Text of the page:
Resistance in Squash (Cucurbita sp.) to Maize (Zea mays L.) Herbicides

C. Villanueva-Verduzco, M.J. Díaz-Rodriguez, A. Delgadillo-García,
M. Raya-Hernández, R.E. Albores-González, and E. González-Rodriguez

Departamento de Fitotechnia, Universidad Autónoma Chapingo, Chapingo, Mexico 56230, Mexico

Additional index words. Cucurbita argyrosperma, C. ficifolia, C. moschata, C. pepo, maize herbicide resistance, squash, landraces, intercropping, germplasm

Abstract. Throughout many regions in Mexico, production of squash (Cucurbita sp.) occurs as an intercrop with maize (Zea mays). Continued ability to produce squash in these cropping systems is, however, threatened as farmers are increasingly using maize-specific chemical herbicides to which squash is susceptible. A series of greenhouse assays were developed involving three herbicides used for weed control in maizeatrazine, linuron, and simazinefor defining concentrations that show genetic differences for resistance to the herbicides within four species of squash (C. argyrosperma, C. ficifolia, C. moschata, and C. pepo). Assay I (1997) included three separate experiments with C. pepo and the maize herbicides, each applied separately over a range of three to five rates: atrazine (250 to 1250 g of active ingredient (a.i.)/ha, linuron (712 to 950 g a.i./ha) and simazine (1350 to 2700 g a.i./ha). Assays II through VI (1998) corresponded to all four of the squash species, including two botanical varieties of one of the species (C. argyrosperma subsp. argyrosperma vars. argyrosperma and stenosperma). Two experiments were carried out per assay consisting of either atrazine (300 to 700 g a.i./ha) or linuron (631 to 1031 g a.i./ha), applied over five treatment rates. In C. pepo, no plants with resistance to simazine were detected, while none to a few plants (5%) survived to flowering with all treatment rates of atrazine and linuron in Assays I and II, with the exception of the lowest rate in Assay II. Cucurbita pepo and C. moschata exhibited less resistance (0 to 23% plant survivorship) to both atrazine and linuron than did C. ficifolia (2 to 54%) at most treatment rates, while one or both varieties of C. argyrosperma displayed the highest rate of plant survivorship (3 to 63%) to both herbicides over virtually all treatments. The results suggest it may be possible to select squash for resistance to herbicides used in maize production.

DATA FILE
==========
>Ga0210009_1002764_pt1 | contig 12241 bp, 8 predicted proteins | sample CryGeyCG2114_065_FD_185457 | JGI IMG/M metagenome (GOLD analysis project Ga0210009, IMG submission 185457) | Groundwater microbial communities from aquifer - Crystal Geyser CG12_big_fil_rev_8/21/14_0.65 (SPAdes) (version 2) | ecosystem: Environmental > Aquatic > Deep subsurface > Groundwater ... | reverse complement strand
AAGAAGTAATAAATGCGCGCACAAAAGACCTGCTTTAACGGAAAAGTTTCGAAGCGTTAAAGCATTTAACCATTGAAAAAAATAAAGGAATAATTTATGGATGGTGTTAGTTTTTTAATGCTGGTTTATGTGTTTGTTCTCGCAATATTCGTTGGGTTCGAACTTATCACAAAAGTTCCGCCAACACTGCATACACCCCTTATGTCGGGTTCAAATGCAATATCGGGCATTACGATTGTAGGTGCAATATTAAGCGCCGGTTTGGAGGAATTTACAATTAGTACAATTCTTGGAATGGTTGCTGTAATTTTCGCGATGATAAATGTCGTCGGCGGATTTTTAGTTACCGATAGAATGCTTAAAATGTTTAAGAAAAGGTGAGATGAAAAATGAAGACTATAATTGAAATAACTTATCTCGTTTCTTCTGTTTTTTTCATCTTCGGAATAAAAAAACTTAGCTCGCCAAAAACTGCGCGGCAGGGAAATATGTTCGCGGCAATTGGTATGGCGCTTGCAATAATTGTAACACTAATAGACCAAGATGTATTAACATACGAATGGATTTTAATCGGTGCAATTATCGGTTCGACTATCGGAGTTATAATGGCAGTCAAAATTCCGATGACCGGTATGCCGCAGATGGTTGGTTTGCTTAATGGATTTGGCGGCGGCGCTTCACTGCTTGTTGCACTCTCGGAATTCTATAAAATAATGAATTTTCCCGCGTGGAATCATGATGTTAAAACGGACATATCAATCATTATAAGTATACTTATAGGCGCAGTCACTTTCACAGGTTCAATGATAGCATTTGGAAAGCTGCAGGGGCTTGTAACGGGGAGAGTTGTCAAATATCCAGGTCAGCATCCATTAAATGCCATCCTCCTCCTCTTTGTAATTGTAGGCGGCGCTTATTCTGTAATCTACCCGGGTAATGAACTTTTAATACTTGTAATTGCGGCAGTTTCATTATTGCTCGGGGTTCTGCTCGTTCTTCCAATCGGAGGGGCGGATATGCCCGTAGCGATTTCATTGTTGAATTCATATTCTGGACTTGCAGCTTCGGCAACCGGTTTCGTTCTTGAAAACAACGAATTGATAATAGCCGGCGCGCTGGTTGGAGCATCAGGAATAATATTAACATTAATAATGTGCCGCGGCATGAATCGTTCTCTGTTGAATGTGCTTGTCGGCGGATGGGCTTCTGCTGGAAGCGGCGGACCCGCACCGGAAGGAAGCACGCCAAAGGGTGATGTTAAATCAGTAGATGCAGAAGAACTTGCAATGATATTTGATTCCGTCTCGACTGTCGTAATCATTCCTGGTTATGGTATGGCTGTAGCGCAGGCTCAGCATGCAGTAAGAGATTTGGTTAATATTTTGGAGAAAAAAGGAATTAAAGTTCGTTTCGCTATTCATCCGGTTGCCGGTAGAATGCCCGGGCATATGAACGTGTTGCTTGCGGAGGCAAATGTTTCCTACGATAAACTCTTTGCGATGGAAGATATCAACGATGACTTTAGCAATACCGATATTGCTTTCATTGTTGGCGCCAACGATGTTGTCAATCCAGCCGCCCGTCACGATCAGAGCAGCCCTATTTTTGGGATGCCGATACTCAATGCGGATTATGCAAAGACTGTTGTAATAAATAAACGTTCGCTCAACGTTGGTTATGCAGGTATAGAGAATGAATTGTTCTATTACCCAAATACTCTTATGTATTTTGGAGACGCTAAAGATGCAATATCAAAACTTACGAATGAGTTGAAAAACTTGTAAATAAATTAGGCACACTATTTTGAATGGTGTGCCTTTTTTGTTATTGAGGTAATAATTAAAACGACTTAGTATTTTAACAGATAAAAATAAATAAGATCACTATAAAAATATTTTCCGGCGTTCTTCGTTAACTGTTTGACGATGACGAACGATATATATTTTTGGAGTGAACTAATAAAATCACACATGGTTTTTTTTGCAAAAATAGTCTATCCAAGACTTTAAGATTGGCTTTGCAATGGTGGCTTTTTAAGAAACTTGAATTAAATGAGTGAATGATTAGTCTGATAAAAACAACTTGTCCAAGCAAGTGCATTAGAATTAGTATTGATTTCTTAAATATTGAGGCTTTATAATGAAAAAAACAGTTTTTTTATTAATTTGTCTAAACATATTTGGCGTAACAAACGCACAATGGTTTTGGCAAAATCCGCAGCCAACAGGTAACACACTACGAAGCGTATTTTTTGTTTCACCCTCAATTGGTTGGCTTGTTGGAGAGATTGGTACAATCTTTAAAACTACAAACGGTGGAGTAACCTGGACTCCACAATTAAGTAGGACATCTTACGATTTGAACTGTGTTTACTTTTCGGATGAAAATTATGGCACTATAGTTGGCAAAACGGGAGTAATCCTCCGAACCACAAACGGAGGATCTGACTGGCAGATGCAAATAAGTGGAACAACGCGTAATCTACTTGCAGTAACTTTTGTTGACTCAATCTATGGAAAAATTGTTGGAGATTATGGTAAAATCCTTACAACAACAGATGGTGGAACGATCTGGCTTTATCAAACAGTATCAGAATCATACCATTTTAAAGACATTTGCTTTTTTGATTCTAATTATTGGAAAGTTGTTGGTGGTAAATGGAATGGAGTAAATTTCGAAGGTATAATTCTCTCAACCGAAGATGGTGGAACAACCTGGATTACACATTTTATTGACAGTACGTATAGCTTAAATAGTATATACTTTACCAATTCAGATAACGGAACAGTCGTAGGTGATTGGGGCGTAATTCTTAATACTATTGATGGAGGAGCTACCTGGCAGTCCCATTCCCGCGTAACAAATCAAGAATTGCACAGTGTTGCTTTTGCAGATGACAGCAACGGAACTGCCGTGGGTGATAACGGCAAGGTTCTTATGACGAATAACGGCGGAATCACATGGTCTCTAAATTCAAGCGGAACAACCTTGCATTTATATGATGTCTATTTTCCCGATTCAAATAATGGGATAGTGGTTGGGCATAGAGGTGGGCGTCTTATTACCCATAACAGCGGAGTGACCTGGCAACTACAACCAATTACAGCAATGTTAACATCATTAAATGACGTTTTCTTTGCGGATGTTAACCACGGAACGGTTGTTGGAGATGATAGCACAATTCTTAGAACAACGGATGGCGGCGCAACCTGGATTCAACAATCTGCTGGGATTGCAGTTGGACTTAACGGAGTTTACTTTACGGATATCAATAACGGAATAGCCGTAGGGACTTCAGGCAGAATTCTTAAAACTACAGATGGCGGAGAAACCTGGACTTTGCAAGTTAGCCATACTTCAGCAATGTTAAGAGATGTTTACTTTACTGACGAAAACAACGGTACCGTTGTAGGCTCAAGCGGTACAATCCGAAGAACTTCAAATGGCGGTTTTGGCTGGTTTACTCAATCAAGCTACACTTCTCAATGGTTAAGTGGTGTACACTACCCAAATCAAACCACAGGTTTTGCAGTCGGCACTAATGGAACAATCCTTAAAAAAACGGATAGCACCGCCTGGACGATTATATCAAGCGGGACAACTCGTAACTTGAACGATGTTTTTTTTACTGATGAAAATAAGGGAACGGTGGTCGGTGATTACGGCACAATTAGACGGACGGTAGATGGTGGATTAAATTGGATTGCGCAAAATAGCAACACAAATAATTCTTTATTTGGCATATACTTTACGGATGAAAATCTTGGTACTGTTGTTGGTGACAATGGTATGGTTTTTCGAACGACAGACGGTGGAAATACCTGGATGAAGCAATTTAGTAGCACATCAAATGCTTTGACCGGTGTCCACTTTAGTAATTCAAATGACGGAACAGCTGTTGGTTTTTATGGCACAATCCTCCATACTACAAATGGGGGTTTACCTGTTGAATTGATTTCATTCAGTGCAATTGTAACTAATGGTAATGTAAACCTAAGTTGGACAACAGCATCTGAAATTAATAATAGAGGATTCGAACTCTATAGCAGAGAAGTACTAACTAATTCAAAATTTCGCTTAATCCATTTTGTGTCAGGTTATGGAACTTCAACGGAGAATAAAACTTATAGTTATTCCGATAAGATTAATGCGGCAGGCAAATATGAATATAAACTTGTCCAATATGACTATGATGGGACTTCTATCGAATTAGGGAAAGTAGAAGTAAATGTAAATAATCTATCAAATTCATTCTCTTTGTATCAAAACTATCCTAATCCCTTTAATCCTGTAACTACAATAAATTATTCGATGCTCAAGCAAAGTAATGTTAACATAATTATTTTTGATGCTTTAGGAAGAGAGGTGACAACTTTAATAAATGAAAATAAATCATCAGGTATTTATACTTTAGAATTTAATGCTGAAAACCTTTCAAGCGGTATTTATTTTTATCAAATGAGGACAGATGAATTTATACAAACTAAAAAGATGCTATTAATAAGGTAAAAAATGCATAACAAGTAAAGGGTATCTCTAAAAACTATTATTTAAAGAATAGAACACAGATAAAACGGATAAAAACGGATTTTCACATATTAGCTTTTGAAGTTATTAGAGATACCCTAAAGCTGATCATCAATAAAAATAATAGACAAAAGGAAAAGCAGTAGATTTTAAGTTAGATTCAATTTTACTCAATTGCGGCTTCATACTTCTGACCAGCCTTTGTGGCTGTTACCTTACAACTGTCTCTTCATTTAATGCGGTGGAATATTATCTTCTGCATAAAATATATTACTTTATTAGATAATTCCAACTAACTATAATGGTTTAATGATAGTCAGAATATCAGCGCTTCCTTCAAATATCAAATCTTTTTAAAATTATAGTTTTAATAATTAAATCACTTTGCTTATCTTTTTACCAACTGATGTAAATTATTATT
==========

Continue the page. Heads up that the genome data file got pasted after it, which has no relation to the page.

Throughout Mexico, many farmers continue to produce squash (Cucurbita sp.) in a cropping system known as the milpa (literally place of maize), in which squash and sometimes other crops (such as beans (Phaseolus vulgaris L.) are intercropped with maize (Zea mays L.). As agricultural modernization occurs in Mexico, changes in cultural practices targeting enhanced production of the main cropmaizemay not necessarily benefit continued production of the other crops in the system. This problem is evident with increased use of maize-selective chemical herbicides to which squash varieties are susceptible. The objective of this study was to establish a basis that will permit selection and development of germplasm of squash that is resistant to preemergent maize herbicides. The study targeted the four species of Cucurbita that are grown widely throughout

Mexico: C. argyrosperma Huber, C. ficifolia Bouché, C. moschata (Duchesce ex Lam.) Duchesce ex Poir., and C. pepo L.

Materials and methods

All squash material used in the assays were local landrace populations from the Chalco-Morelos region of Mexico. Assay I consisted of three experiments with C. pepo conducted in 1997 in the greenhouse at Universidad Autónoma Chapingo, Chapingo, Mexico (Díaz-Rodríguez, 1997). The experiments were carried out in soil containers (diameter and depth: 25 cm) with 10 seeds/container and six replications in a completely randomized experimental design. Seeds were covered with 3 cm of soil. Data on the number of surviving plants were collected. Each experiment consisted of a range of doses of a single herbicide applied at 3¥ to 5¥